Home > Are take-home naloxone programmes effective? Systematic review utilizing application of the Bradford Hill criteria.

McDonald, Rebecca and Strang, John . (2016) Are take-home naloxone programmes effective? Systematic review utilizing application of the Bradford Hill criteria. London: . Addiction, 111 (7) 10 p. DOI: 10.1111/add.13326

URL: http://onlinelibrary.wiley.com/doi/10.1111/add.133...

Fatal outcome of opioid overdose, once detected, is preventable through timely administration of the antidote naloxone. Take-home naloxone provision directly to opioid users for emergency use has been implemented recently in more than 15 countries worldwide, albeit mainly as pilot schemes and without formal evaluation. This systematic review assesses the effectiveness of take-home naloxone, with two specific aims: (1) to study the impact of take-home naloxone distribution on overdose-related mortality; and (2) to assess the safety of take-home naloxone in terms of adverse events.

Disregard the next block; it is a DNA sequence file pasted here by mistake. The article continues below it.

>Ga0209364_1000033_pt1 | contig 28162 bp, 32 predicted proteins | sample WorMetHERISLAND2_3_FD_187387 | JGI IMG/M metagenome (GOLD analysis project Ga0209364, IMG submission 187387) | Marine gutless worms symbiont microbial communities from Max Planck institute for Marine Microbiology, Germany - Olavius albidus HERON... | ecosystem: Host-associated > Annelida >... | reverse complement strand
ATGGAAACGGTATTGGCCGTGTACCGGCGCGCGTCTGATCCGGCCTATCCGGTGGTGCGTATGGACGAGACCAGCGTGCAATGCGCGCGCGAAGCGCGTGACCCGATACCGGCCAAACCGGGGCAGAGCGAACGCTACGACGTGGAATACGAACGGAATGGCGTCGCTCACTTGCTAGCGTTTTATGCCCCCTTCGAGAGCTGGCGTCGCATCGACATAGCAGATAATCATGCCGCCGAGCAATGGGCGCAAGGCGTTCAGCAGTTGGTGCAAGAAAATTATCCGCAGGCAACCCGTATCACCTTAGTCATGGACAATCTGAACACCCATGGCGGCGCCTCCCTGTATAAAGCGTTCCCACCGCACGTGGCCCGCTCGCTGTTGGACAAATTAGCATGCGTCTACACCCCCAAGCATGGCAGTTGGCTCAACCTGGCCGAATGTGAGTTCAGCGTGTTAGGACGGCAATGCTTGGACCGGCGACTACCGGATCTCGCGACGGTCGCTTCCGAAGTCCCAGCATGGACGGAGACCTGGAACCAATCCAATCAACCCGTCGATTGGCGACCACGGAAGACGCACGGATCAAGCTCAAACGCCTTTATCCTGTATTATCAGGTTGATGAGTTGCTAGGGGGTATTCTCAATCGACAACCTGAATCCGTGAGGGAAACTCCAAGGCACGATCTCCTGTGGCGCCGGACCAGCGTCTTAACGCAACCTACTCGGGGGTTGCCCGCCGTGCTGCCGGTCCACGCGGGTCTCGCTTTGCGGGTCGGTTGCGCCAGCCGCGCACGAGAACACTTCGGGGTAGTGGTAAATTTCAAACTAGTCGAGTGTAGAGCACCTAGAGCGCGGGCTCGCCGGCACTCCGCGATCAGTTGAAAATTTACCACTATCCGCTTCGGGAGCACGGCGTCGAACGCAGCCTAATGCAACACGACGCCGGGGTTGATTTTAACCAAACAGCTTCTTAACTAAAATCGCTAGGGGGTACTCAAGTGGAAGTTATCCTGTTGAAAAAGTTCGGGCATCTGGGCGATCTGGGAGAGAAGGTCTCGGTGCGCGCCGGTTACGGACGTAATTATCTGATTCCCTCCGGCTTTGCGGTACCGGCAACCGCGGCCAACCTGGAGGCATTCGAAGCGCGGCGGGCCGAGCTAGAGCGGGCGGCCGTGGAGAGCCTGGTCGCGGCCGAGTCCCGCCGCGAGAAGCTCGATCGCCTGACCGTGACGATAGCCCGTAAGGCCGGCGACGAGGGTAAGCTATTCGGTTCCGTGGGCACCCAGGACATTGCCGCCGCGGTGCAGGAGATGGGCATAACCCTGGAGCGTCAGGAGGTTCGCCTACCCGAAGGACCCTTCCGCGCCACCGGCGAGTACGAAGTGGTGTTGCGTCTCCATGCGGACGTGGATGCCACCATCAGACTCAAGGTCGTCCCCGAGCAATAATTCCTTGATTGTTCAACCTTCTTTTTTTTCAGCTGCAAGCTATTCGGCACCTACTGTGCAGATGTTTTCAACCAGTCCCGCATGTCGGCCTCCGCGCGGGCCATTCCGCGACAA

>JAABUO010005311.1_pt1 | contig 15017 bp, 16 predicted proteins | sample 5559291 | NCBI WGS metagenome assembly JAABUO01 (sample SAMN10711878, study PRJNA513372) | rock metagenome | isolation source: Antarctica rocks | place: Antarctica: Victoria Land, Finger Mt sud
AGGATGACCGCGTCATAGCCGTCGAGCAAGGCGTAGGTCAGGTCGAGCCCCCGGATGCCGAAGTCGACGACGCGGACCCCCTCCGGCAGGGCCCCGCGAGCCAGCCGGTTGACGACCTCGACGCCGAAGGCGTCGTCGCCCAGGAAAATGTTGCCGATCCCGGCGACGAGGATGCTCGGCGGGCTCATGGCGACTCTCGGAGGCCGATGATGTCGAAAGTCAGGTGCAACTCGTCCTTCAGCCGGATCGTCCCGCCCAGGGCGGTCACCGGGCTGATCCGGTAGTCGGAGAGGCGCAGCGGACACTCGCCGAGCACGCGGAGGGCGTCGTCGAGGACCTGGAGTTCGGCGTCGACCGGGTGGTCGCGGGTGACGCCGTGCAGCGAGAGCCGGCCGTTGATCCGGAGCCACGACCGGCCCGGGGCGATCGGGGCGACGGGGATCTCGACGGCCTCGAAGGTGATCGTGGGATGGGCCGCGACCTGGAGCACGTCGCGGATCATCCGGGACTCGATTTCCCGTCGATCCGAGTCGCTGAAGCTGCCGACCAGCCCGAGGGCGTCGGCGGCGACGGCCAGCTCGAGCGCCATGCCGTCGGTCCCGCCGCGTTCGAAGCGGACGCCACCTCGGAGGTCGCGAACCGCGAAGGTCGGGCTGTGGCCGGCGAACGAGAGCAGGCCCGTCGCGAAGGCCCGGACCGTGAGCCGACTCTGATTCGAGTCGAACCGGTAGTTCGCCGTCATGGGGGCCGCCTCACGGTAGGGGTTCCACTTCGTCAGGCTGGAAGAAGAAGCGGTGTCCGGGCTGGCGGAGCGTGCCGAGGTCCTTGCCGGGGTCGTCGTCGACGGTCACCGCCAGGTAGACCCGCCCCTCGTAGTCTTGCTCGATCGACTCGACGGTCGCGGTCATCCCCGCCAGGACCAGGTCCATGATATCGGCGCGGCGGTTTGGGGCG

Conclusions: Take-home naloxone programmes are found to reduce overdose mortality among programme participants and in the community and have a low rate of adverse events.


Item Type:Evidence resource
Publication Type:Review
Drug Type:Opioid
Intervention Type:AOD disorder harm reduction
Date:2016
Pages:10 p.
Place of Publication:London
Volume:111
Number:7
EndNote:View
Subjects:B Substances > Opioids (opiates) > Opioid product > Naloxone
G Health and disease > Substance use disorder > Drug use > Drug intoxication > Poisoning (overdose)
J Health care, prevention and rehabilitation > Substance use prevention > Substance use harm reduction
P Demography, epidemiology, and history > Population dynamics > Substance related mortality / death

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